I believe that nature’s cycle of growing produce is designed perfectly to meet our health and nutritional needs. If this is not true, they why do we get so excited about asparagus in the spring and crave vine ripened tomatoes in the summer?

Seasonal eating not only benefits our bodies but supports our environment and our economy. There is a natural rhythm that draws us towards seasonal foods as comforting and satisfying and this is for a reason. First, flavor and nutrition are at their peak when produce is grown in its natural environment.  We have all been told to eat a “variety” of foods in order to ensure that we meet all our nutritional needs.  Well, nature had that figured out for us a long time ago; some of us just need scientific evidence for convincing.  Second, eating seasonally helps our local communities as well as encourages more home cooking.  Seasonal foods are fresh and forces home cooks to get creative.  And third, foods grown outside of their natural season require more maintenance, hence the cost, and can be exposed to more pesticides and genetic alterations to ensure their success.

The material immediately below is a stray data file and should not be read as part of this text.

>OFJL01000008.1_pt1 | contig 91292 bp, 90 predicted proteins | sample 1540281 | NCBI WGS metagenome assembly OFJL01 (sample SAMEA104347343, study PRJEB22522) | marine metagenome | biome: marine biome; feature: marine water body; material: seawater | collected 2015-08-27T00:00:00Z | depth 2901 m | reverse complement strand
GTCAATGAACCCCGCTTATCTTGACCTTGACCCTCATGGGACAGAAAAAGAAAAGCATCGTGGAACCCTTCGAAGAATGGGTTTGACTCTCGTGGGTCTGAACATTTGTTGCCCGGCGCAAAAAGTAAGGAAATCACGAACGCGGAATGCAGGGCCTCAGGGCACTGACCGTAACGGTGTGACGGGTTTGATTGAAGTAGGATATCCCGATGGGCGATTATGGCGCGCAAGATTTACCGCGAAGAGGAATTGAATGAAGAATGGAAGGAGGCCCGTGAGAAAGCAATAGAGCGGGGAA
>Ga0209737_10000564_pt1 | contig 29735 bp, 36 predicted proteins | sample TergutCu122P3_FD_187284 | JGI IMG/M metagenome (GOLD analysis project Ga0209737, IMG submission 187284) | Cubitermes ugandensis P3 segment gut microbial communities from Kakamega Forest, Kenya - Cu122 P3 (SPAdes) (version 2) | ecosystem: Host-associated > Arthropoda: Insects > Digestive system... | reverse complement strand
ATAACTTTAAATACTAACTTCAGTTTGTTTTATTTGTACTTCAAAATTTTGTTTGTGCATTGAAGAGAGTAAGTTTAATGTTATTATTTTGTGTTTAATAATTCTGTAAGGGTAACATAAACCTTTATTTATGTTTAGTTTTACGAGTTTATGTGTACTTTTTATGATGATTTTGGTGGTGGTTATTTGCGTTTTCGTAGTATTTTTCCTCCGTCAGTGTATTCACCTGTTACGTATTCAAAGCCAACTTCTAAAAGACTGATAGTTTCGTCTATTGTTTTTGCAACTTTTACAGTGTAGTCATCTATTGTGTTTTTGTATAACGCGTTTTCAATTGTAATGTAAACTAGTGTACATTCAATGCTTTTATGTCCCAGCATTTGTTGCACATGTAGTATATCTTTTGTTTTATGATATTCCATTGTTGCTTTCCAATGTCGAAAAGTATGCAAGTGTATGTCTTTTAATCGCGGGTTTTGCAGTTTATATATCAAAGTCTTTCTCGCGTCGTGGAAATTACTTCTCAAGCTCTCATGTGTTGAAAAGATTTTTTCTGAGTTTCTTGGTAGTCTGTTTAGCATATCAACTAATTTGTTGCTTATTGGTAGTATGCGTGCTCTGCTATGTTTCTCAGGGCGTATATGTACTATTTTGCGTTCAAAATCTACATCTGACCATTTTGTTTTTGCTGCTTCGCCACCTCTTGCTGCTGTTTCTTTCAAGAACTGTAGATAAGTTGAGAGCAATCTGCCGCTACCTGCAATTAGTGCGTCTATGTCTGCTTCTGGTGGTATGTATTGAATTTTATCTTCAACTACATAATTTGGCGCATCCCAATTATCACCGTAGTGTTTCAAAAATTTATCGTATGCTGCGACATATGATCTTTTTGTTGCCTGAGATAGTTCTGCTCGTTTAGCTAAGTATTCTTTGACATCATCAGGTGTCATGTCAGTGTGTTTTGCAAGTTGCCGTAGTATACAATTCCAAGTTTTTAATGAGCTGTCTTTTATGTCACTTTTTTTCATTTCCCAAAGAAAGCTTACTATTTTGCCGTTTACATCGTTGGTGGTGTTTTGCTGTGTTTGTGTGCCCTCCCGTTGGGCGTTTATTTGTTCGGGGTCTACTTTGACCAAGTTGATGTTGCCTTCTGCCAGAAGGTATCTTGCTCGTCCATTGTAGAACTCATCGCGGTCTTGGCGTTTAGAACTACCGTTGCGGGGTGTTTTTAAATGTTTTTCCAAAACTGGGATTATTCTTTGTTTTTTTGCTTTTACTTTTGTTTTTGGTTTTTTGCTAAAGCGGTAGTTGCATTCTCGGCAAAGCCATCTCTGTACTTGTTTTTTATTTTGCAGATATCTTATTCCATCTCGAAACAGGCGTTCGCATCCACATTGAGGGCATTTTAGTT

We are in the heart of winter here in Colorado and winter fare is at its peak. This is the time for baking, braising, glazing, roasting, simmering, stewing, making soups, and dusting off your slow cookers.

Here is my winter list!

Beans, beef, broccoli, Brussels sprouts, cabbage, caramel (yes!), chocolate, citrus fruits, wild game, heavy grains, grapefruit, winter greens, lemons, lentils, limes, lobster, maple syrup, mushrooms, mussels, passion fruit, pears, pork, potatoes, root vegetables, squashes, sweet potatoes, turnips, water chestnuts and yams.

Heavy herbs like rosemary and sage go well with winter fare as well as warm spices like cinnamon and allspice.






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